A new law signed by Governor J.B. Pritzker Monday was prompted by a 2019 mass shooting in Aurora.
Now, survivors are hoping the new law might prevent another tragedy.
WATCH: Pritzker discusses law that helps address gun violence in Illinois
Abby Parks still feels the pain over the senseless shooting at the Henry Pratt Company that took her husband Clay and left their son Axel without a father.
"He doesn't know enough yet to know why he's missing his dad or how," Parks said.
The gunman responsible had a revoked firearm owner's identification card (FOID), but still kept his guns and killed five people that day.
Parks joined lawmakers and gun-safety advocates Monday as Governor Pritzker signed HB 562 into law, providing Illinois State Police more funding to take guns from those with expired FOID cards.
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"It'll save lives, it'll change lives. And if this can help remove guns from people who shouldn't have them, then it's something I fully support and I think it can make a difference," Parks said.
The new law also requires background checks on all gun sales, including private sales.
"This is one of those measures. Is it a panacea? Is it a fix all? No, but every little thing that we can do -- every little loophole we can close, every inch that we can gain in public safety -- it all adds up to be able to reduce the chances that someone's going to be killed by a firearm," said Illinois State Police Director Brendan Kelly.
The law also expedites the FOID card applications and renewals for those who voluntarily submit their fingerprints.
"This bill is the most comprehensive reform to our state firearms laws in over a generation," the governor said.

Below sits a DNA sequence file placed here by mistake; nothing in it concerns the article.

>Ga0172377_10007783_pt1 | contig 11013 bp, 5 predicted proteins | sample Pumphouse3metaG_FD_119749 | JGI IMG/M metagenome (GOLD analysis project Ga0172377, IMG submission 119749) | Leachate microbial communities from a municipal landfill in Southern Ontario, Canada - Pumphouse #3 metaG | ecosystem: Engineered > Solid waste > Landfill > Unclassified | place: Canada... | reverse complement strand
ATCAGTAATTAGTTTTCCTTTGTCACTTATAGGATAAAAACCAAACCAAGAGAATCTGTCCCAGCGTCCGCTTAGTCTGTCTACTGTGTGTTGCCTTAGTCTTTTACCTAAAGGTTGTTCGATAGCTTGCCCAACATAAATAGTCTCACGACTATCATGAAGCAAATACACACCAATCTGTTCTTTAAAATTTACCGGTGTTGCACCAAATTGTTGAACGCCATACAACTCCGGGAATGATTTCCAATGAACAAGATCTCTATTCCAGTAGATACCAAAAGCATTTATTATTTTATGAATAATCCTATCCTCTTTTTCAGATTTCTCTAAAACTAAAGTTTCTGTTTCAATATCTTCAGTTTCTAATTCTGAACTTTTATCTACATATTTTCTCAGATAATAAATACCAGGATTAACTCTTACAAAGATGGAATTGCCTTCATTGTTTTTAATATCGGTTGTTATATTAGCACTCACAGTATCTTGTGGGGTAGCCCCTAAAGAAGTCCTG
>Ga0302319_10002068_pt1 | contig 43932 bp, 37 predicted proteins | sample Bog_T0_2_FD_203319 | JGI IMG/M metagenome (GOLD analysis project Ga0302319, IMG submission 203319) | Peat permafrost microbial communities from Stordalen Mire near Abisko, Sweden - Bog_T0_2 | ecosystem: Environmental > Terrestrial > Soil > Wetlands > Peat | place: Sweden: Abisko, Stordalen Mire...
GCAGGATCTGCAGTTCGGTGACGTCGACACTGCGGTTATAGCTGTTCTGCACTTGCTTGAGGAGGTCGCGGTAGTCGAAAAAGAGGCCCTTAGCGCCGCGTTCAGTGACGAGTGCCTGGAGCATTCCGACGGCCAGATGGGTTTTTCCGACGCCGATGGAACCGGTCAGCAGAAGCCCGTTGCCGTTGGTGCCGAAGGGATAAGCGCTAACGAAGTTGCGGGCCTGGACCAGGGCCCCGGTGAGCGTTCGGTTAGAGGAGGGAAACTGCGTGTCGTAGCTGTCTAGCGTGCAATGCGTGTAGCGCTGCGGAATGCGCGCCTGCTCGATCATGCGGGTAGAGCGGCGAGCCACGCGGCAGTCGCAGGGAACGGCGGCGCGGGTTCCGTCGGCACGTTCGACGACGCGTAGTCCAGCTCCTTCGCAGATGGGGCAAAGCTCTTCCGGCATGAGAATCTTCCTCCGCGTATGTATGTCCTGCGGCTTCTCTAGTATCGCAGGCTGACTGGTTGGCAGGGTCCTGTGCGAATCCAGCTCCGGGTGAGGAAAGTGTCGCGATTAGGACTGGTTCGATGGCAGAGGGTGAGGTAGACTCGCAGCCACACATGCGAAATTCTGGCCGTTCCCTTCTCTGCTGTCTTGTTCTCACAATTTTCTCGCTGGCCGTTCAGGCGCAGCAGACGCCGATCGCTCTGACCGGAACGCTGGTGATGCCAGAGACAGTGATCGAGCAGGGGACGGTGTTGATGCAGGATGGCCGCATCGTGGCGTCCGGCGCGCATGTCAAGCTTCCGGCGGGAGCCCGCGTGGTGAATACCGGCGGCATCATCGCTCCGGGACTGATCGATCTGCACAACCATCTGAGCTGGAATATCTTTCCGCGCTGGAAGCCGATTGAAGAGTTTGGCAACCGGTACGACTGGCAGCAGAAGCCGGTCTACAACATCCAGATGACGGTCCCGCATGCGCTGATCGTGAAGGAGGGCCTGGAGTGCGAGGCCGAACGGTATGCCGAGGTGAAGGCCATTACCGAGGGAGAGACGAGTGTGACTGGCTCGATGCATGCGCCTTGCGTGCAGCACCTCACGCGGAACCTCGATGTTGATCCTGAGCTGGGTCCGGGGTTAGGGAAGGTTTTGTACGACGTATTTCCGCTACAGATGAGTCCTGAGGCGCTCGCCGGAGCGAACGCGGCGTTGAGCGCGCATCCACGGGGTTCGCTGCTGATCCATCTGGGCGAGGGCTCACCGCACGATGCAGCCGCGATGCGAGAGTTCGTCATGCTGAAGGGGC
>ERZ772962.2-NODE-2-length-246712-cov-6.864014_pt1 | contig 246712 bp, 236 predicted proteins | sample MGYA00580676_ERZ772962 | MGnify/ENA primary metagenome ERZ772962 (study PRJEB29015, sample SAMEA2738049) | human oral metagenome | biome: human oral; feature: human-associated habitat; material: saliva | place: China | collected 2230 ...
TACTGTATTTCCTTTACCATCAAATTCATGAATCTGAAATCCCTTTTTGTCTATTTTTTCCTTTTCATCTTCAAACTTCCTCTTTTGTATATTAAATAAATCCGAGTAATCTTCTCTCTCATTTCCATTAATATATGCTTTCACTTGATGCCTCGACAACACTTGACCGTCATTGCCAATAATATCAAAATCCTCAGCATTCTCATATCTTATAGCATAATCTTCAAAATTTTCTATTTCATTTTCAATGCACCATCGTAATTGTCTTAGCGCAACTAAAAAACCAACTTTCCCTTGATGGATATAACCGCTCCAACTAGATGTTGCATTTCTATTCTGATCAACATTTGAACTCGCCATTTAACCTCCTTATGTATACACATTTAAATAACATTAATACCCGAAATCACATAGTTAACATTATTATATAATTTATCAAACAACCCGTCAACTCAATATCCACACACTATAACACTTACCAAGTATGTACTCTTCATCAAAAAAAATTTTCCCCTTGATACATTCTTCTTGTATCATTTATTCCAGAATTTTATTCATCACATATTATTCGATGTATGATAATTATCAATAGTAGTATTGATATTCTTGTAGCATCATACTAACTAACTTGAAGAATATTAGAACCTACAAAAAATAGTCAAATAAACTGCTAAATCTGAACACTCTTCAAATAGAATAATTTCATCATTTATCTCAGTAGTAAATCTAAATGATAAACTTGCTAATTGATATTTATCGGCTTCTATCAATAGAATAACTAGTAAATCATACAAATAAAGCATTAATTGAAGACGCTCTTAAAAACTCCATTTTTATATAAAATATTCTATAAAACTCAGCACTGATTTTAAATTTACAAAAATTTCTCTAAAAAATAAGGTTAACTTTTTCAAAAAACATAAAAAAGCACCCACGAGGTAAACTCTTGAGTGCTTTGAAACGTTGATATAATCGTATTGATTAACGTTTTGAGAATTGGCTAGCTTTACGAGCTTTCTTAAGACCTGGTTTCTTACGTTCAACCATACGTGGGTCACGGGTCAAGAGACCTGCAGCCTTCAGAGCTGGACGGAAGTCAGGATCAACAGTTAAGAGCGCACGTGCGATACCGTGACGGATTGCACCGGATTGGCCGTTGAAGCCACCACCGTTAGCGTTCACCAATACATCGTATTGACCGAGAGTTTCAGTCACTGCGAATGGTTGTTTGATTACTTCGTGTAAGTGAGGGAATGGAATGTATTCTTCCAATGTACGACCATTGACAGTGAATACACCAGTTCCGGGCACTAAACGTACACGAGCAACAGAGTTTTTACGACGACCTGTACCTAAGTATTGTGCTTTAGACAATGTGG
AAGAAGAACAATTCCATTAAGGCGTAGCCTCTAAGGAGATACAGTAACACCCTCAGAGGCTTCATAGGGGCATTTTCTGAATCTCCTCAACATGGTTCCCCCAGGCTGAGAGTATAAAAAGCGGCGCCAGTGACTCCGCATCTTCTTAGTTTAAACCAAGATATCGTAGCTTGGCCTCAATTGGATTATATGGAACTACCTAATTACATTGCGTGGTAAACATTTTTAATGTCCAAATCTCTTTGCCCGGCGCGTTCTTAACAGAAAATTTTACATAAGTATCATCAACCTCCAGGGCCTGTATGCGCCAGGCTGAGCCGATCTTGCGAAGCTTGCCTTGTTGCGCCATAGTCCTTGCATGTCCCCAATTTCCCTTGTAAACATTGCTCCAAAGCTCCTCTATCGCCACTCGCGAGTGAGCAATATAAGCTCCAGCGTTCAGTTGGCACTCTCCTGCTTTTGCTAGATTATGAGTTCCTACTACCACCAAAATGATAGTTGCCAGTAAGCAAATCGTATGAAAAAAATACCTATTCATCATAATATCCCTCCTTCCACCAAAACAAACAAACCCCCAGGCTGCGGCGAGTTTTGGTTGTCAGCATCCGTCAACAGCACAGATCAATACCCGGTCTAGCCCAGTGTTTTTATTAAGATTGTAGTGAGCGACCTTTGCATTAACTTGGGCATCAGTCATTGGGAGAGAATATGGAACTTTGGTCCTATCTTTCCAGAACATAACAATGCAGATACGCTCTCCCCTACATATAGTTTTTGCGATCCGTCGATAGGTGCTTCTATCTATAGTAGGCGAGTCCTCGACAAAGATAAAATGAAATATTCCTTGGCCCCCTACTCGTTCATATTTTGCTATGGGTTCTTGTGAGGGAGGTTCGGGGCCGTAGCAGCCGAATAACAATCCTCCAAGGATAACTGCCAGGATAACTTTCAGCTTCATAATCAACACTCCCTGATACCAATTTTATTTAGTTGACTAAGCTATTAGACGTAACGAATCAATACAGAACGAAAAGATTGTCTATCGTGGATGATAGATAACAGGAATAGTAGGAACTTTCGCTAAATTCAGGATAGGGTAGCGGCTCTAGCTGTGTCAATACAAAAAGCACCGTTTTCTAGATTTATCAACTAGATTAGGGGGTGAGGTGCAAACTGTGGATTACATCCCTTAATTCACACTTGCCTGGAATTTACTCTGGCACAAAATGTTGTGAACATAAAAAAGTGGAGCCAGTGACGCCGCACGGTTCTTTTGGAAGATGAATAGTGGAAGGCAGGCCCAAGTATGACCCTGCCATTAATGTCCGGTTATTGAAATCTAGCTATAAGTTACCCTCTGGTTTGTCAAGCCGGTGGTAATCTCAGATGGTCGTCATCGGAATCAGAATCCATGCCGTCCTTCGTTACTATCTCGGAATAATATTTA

The law is the latest effort to address gun violence as a public health crisis, which builds on a $128 million investment in violence protection programs. The landmark legislation expands background checks on all gun sales in Illinois and provides mental health funding for communities most impacted by gun violence. Part of those funds will come from conceal and carry license fees, Pritzer said.
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It will also modernize the Firearm Owners Identification (FOID) card system, which hasn't been updated since its creation over 50 years ago, according to officials. It will also create a statewide stolen gun database.
"We are also taking steps to make sure responsible gun owners aren't held back an antiquated licensing system which hasn't seen significant updates since its founding," Pritzker said.
As part of the modernization, the state is also establishing a bipartisan appeals board for those who feel they were wrongly denied a license.
Retiring Aurora Police Chief Kristen Ziman said she is hopeful that this new law will help get illegal guns off the streets, and hopefully prevent another tragedy.
"We cannot bring back the precious souls of the lives that were stolen, but we have channeled that pain into action," she said.
Critics have raised concerns about infringing on people's 2nd Amendment rights, but the bill was crafted with bi-partisan support.
"It's not an attack against anybody, but it has the potential to make our communities safer," Parks said.
Supporters said even if the progress is small, every little bit helps.
HB 562 will take effect on January 1, 2022, with the exception of the universal background check which will take effect January 1, 2024.